Blac Chyna and Whitenicious by Dencia are launching a $250 Whitenicious X Blac Chyna Diamond Illuminating & Lightening Cream.
The face cream comes in a gold jar with a lid that is covered in real Swarovski crystals, which explains the price.
The cream claims to provide a variety of skin benefits like adding hydration and improving its texture.
That is all well and good, but it is the skin lightening component that is at the center of the controversy.
Having a Black woman promote a skin lightening cream to other people of color can perpetuate the dangerous message that dark skin is inferior.
It’s irresponsible for Blac Chyna to be the face of a product that could potentially perpetuate colorism.
Cameroonian pop singer Dencia, the founder of Whitenicious, has come under fire over her branding in the past.
Dencia was grilled over her Dark Spot Remover by UK-based Channel 4 News in 2014, specifically over a campaign image that showed her with a significantly lighter complexion, but she insisted that she didn’t believe that lighter skin is better. When asked why she named the product Whitenicious, Dencia’s logic was that "white means pure." She continued to deny any interpretations that her product celebrates light skin. "A lot of people don’t feel confident, they don’t feel pure, they don’t feel clean with dark spots." She even used the fact that the size of the jar of cream wasn’t big enough to treat an entire body to defend herself.
Dencia was confronted with photos showing the stark difference in her overall skin tone.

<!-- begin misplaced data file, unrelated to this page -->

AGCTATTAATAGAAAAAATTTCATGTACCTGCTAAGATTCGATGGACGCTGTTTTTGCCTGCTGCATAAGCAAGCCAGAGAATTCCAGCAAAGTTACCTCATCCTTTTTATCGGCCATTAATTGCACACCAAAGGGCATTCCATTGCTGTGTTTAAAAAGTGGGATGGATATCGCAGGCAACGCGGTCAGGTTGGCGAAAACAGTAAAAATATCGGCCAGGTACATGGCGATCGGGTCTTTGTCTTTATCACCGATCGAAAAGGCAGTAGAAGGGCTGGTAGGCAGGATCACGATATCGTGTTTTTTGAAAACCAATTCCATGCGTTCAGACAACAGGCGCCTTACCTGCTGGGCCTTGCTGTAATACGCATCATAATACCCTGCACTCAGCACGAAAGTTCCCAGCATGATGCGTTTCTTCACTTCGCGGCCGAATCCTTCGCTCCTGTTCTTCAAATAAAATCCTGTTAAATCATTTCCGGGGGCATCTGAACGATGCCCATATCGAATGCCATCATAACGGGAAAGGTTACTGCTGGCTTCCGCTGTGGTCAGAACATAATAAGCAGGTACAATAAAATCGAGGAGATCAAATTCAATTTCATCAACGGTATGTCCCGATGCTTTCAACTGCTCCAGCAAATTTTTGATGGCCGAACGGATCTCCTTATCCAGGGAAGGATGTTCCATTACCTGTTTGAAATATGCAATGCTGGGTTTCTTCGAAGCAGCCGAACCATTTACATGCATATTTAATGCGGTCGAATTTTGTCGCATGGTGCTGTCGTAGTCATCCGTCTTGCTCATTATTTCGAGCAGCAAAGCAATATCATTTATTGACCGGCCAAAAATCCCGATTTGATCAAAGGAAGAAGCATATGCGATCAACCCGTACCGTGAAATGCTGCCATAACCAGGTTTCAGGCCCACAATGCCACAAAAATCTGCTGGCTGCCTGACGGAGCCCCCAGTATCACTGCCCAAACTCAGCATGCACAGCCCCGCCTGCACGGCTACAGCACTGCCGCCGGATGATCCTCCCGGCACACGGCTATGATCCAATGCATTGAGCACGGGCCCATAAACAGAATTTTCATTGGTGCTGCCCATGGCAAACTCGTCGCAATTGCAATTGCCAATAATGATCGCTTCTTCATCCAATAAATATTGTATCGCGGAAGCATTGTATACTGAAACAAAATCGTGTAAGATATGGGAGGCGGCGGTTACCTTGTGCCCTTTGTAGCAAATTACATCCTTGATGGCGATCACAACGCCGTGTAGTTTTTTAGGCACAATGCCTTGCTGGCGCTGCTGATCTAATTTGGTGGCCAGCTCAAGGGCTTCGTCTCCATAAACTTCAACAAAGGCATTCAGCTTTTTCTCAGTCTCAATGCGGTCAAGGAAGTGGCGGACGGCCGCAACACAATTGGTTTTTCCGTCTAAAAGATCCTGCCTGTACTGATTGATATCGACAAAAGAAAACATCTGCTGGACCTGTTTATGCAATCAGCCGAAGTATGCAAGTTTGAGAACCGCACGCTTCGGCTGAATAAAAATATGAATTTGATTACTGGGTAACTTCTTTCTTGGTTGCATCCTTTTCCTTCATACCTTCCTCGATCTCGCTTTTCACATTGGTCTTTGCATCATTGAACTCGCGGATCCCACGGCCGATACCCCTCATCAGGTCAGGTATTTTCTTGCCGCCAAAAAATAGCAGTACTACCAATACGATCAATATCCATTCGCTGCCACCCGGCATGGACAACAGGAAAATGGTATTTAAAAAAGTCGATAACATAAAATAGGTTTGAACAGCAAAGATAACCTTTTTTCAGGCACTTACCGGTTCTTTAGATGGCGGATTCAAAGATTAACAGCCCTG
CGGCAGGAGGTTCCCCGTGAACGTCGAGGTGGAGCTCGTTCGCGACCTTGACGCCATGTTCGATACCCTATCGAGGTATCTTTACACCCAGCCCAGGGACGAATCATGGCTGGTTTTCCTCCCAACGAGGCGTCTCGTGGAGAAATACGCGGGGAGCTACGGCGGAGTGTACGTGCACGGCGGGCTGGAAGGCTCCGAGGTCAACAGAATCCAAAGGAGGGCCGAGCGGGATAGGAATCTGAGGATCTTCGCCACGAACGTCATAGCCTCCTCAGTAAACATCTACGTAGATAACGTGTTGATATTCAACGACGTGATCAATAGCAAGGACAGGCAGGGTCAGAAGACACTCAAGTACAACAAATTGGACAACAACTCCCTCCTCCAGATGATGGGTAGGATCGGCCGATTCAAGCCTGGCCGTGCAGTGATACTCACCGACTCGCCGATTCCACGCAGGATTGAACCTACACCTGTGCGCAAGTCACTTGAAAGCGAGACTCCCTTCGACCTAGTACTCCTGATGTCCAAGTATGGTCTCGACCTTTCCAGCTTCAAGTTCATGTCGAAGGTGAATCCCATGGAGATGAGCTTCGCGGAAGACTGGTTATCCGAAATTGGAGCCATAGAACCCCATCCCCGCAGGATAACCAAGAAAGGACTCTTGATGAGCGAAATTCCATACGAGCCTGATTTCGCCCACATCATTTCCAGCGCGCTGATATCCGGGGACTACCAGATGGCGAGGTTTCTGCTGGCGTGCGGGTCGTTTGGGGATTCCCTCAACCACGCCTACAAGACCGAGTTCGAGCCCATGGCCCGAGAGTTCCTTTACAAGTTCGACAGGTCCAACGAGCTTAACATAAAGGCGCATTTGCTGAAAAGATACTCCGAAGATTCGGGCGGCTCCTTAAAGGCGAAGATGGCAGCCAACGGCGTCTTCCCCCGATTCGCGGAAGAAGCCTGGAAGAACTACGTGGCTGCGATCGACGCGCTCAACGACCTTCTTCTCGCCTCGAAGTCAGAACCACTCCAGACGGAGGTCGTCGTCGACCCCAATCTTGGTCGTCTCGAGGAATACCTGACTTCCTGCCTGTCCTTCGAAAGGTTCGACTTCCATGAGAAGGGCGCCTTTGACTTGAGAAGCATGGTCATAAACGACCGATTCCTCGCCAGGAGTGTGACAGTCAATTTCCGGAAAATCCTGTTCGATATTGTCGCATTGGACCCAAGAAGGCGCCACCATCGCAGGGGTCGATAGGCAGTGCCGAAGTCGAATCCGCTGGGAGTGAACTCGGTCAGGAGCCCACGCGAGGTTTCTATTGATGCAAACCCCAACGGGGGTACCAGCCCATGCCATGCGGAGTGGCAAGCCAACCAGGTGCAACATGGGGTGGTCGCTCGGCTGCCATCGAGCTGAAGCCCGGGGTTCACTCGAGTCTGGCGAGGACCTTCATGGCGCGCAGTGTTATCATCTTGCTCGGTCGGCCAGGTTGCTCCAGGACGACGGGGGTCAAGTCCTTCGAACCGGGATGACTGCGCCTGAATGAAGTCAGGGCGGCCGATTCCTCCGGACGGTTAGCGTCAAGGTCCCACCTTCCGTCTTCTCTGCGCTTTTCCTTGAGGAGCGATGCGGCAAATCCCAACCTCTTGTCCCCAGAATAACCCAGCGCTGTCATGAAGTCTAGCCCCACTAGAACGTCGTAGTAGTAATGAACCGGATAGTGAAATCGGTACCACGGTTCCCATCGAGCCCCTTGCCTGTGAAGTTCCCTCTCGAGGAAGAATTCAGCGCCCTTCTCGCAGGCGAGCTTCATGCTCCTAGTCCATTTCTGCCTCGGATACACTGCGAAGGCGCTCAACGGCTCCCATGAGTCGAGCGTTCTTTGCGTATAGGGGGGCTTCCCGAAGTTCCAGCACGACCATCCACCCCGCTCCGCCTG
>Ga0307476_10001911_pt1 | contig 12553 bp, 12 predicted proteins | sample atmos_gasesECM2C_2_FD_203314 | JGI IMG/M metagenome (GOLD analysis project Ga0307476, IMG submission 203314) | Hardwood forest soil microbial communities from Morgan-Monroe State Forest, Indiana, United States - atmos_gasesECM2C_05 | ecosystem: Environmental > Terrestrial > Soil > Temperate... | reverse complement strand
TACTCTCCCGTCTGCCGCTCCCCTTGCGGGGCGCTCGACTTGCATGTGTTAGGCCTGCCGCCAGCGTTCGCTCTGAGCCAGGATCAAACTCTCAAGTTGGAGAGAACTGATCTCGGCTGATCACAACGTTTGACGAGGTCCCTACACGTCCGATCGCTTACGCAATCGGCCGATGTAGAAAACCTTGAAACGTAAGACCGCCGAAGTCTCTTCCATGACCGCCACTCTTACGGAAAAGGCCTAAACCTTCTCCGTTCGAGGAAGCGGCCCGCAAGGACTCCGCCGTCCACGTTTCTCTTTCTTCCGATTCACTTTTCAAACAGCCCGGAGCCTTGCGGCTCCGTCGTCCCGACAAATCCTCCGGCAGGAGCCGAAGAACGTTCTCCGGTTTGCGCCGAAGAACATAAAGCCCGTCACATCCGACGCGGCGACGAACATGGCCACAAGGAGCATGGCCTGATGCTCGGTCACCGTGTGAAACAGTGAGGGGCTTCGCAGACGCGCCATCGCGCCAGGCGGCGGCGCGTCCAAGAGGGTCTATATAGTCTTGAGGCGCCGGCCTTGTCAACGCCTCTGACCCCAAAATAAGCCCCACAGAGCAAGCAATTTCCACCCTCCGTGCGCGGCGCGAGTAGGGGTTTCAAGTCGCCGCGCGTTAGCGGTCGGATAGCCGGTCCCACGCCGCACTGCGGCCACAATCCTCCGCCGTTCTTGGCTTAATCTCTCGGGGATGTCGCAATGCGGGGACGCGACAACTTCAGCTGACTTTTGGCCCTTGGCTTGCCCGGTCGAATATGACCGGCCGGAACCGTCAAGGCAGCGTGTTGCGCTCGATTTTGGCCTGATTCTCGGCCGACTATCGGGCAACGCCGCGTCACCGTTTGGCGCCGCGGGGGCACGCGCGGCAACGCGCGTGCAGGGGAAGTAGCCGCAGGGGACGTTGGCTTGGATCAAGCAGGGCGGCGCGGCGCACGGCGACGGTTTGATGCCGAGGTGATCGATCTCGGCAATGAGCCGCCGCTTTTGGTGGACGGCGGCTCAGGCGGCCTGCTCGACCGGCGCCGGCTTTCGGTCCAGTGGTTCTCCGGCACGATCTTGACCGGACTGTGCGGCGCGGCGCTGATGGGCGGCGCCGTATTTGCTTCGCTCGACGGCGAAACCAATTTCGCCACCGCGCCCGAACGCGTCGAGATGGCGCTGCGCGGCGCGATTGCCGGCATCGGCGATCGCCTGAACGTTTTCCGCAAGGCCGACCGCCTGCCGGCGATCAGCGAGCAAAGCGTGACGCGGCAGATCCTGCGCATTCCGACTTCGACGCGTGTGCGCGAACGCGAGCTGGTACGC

She refused to take responsibility or acknowledge how much lighter her skin looked in Whitenicious advertisements. She continued to say that she was only selling a spot treatment, and blamed the media for using side-by-side photos of her with different skin tones to push their own narrative.
She gave 'Ebony' magazine a more specific reason why there was such a noticeable difference in skin tone in her ads.
Dencia told Ebony that she used to go tanning, so the pictures of her with darker skin don’t show her natural skin tone. She admitted to looking pale in her Dark Spot Remover marketing materials, but she blamed it on being sick at the time of the shoot. She did admit to bleaching her skin in the interview, but said it had nothing to do with a lack of self-love.
When she was confronted with the possibility that people were buying the cream because they wanted to look like her, she denied it. Dencia clarified that the product was marketed to treat dark spots. "If a Black person thinks their whole body is hyperpigmentation then so be it," she said. “I don’t know what to say.”
According to 'TMZ', Blac Chyna’s team shared that she has used the infamous Whitenicious Dark Spot Remover to treat hyperpigmentation in the past.
Her reps told TMZ that partnering with Whitenicious made sense to her because women of color deal with similar challenges. While there is nothing wrong with treating dark spots/hyperpigmentation, Blac Chyna still risks sending a problematic message by aligning herself with the Whitenicious brand.
Whitenicious attempted to preempt the criticism the Blac Chyna collaboration would receive.
The Whitenicious X Blac Chyna Diamond Illuminating & Lightening Cream's description says that it "brightens, lightens without bleaching skin out." That interesting choice of words sounds just like the spin Dencia has perfected over the years.
Colorism has roots in slavery and colonialism that we are still trying to eradicate today.
Encouraging skin bleaching (even in an indirect way) hurts that progress. Social media has done wonders for reversing the damage history has made, especially when it comes to representation. The space isn’t being filtered by marketing executives, which largely focused on promoting Eurocentric standards of beauty, but we still have a long way to go. Why Blac Chyna would ever choose to endorse products that could be viewed as part of the problem is beyond us.